In other words, Community is the relationships between those who are touched by the product and protocol.
When we invest in Community, we are trading relationship optionality for depth. The benefits may not be trivial. While depth unlocks access, trust, and long-term mutual support, it also increases the cost of pivoting networks. This cost can be detrimental to new product organizations without product-market fit. On the other hand, those who ignore Community beware; we are soulbound to the platforms which we use for distribution.
“The idea of interdependence is that we can meet each other’s needs in a variety of ways, that we can truly lean on others and they can lean on us. It means we have to decentralize the idea of where solutions and decisions happen, where ideas come from”
Adrienne Maree Brown, Emergent Strategy
Organizational leaders must develop a comprehensive strategy that considers all three elements: the product itself, its underlying protocol, and the community it serves. The way these pieces are sequenced, developed, and integrated with each other will lead to different opportunities and risks.
At the inception of any venture, and then again at each growth milestone, the leadership team should ask:
Where is the highest need for the ecosystem? (Why?)
What is our anchor? Where do we center our decision making?
Do we build internally? Or do we borrow?
Following this choice, investors need to create specific, and likely novel, valuation models based on the organization's sequence of development. An organization that emphasizes community will have a different growth model than one that prioritizes a specific protocol. For instance, the former may launch multiple solutions to boost the GDP of its community, while the latter may focus on serving as many communities as possible, driven by volume.
Digital-first organizations are already experimenting with various ‘Sequences’ of development.
The three most common include:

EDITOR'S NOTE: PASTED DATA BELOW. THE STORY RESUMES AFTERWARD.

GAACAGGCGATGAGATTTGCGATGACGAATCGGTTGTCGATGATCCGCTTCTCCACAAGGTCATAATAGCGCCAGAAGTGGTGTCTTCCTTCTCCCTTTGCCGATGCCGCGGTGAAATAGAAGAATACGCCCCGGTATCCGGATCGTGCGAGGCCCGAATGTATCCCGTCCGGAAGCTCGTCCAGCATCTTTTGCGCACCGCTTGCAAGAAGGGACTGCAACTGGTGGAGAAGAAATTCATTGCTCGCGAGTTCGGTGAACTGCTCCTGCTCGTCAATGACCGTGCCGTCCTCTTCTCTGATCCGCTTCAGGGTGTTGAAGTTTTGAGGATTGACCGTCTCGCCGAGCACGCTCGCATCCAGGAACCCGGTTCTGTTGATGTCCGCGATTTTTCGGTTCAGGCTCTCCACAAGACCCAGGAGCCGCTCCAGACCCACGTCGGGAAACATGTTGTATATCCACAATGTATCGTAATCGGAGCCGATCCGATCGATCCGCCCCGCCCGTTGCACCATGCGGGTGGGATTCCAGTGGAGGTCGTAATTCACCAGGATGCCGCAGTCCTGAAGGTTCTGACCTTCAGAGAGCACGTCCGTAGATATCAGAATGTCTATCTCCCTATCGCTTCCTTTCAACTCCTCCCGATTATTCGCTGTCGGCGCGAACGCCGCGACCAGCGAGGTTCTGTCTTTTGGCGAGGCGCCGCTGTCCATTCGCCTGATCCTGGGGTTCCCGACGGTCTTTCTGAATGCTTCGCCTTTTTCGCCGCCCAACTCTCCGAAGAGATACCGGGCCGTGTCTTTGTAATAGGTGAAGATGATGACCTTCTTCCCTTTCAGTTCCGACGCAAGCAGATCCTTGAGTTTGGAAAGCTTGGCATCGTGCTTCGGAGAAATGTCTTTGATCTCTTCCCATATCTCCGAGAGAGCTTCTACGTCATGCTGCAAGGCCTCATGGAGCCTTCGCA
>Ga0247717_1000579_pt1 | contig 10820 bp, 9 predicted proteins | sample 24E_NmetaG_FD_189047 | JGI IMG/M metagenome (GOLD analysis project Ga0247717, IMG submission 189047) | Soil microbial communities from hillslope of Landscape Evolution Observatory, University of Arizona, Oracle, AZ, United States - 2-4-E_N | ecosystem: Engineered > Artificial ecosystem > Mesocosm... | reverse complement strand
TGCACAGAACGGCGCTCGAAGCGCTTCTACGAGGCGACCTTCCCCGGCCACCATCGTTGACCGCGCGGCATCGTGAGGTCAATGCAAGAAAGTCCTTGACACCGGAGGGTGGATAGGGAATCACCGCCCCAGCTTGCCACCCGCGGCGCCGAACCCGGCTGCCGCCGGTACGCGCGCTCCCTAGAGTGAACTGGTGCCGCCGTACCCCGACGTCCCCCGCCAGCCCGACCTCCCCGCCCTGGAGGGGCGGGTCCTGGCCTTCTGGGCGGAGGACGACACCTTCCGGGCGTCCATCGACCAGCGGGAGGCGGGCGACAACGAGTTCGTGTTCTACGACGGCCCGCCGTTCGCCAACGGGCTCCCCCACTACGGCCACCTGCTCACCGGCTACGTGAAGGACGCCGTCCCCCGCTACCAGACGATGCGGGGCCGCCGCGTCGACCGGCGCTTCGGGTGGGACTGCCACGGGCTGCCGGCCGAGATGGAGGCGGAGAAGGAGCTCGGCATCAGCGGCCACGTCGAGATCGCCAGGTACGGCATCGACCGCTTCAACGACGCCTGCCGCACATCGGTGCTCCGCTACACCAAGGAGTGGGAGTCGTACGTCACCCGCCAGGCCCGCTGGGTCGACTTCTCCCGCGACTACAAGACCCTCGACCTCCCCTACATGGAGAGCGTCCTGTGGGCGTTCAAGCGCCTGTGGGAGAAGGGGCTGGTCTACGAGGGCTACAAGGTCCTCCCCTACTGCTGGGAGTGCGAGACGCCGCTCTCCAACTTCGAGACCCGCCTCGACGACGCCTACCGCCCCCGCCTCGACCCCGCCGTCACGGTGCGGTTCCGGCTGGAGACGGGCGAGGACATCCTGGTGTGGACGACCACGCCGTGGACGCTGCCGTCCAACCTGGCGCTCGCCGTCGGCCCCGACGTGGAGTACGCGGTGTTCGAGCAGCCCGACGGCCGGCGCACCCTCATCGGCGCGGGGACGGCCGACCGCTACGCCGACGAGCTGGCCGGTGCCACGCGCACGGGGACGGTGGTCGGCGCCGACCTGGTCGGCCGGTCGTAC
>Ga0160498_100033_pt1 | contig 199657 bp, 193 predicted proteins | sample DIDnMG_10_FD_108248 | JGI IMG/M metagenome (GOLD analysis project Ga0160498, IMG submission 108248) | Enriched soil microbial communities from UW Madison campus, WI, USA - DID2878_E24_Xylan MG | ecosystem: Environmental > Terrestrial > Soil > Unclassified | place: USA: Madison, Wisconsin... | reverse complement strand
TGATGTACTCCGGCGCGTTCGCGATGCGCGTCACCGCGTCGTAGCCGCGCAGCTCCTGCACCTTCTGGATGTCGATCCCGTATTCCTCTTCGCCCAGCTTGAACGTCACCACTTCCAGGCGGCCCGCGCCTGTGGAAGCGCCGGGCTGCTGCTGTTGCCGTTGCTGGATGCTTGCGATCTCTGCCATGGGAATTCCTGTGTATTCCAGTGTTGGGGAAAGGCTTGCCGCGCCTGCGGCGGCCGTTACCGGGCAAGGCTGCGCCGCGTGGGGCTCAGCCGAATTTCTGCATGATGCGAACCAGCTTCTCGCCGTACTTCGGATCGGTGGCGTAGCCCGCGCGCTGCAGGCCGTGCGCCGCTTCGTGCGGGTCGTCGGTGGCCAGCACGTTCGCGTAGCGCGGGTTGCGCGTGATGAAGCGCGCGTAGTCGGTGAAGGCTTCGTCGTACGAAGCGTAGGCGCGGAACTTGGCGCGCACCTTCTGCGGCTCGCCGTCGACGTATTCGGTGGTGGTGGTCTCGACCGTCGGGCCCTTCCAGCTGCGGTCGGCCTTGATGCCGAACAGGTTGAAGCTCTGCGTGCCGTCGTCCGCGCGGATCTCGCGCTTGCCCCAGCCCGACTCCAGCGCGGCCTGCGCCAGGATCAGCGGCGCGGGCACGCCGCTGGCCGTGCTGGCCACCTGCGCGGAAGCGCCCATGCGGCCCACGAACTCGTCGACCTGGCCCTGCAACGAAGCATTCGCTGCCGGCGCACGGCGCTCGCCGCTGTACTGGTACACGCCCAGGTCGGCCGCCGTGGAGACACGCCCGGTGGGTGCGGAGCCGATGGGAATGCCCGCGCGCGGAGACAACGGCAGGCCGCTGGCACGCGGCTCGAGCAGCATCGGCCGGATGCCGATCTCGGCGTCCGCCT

Tooling: These, like most SaaS organizations, are founded on a product roadmap. Once product-market-fit is established, organizations then may deploy a set of protocol contracts, extending the functionality of the ecosystem.
Protocols: Like many DeFi innovations, these begin by building an open protocol. Afterwards, they invest in nurturing third-party applications that leverage the protocol.
DAOs: These are started by jump-starting a community. They gathered a mass of advocates through crowdfund and then decided what application to build.
In the future, it would not be surprising if organizations design their functions around the communities they are a part of, or the foundational protocols they participate in. After all, geographic boundaries are evolving from physical borders to network edges and protocol compatibility.
Only time will tell if these new approaches which diverge from the established "product-first" SaaS model will succeed. Their viability, long-term prospects, and ability to generate substantial returns for those who provide starting capital is still uncertain. That being said, there is no doubt that the emergence of blockchain technology and its intersection with vibrant online communities has opened up new possibilities, inviting us to reimagine the very process of organizational genesis and growth.
Thank you to Steph, Gilbert, Jad, David, Spencer, Bethany, Jon Hillis, the Folklore Makers, Mirror, and so many others that have helped me clarify my thinking. This framework was first shared in Berlin (2022).
“Chandler defined strategy as ‘the determination of the long-term goals and objectives of an enterprise and the adoption of courses of action and the allocation of resources necessary for carrying out those goals’” Read more here
See The Unreasonable Sufficiency of Protocols for more details: “A protocol is a stratum of codified behavior that allows for the construction or emergence of complex coordinated behaviors at adjacent loci.”
Agents include all forms of human-ish coordination nodes in the network. For example: people, businesses, other entities, and human-managed autonomous bots as well.
Richard Barlett has an excellent framework for community-building called Microsolidarity. You can read more about it here: https://www.microsolidarity.cc/
Questions or comments? Reach out on twitter @rafathebuilder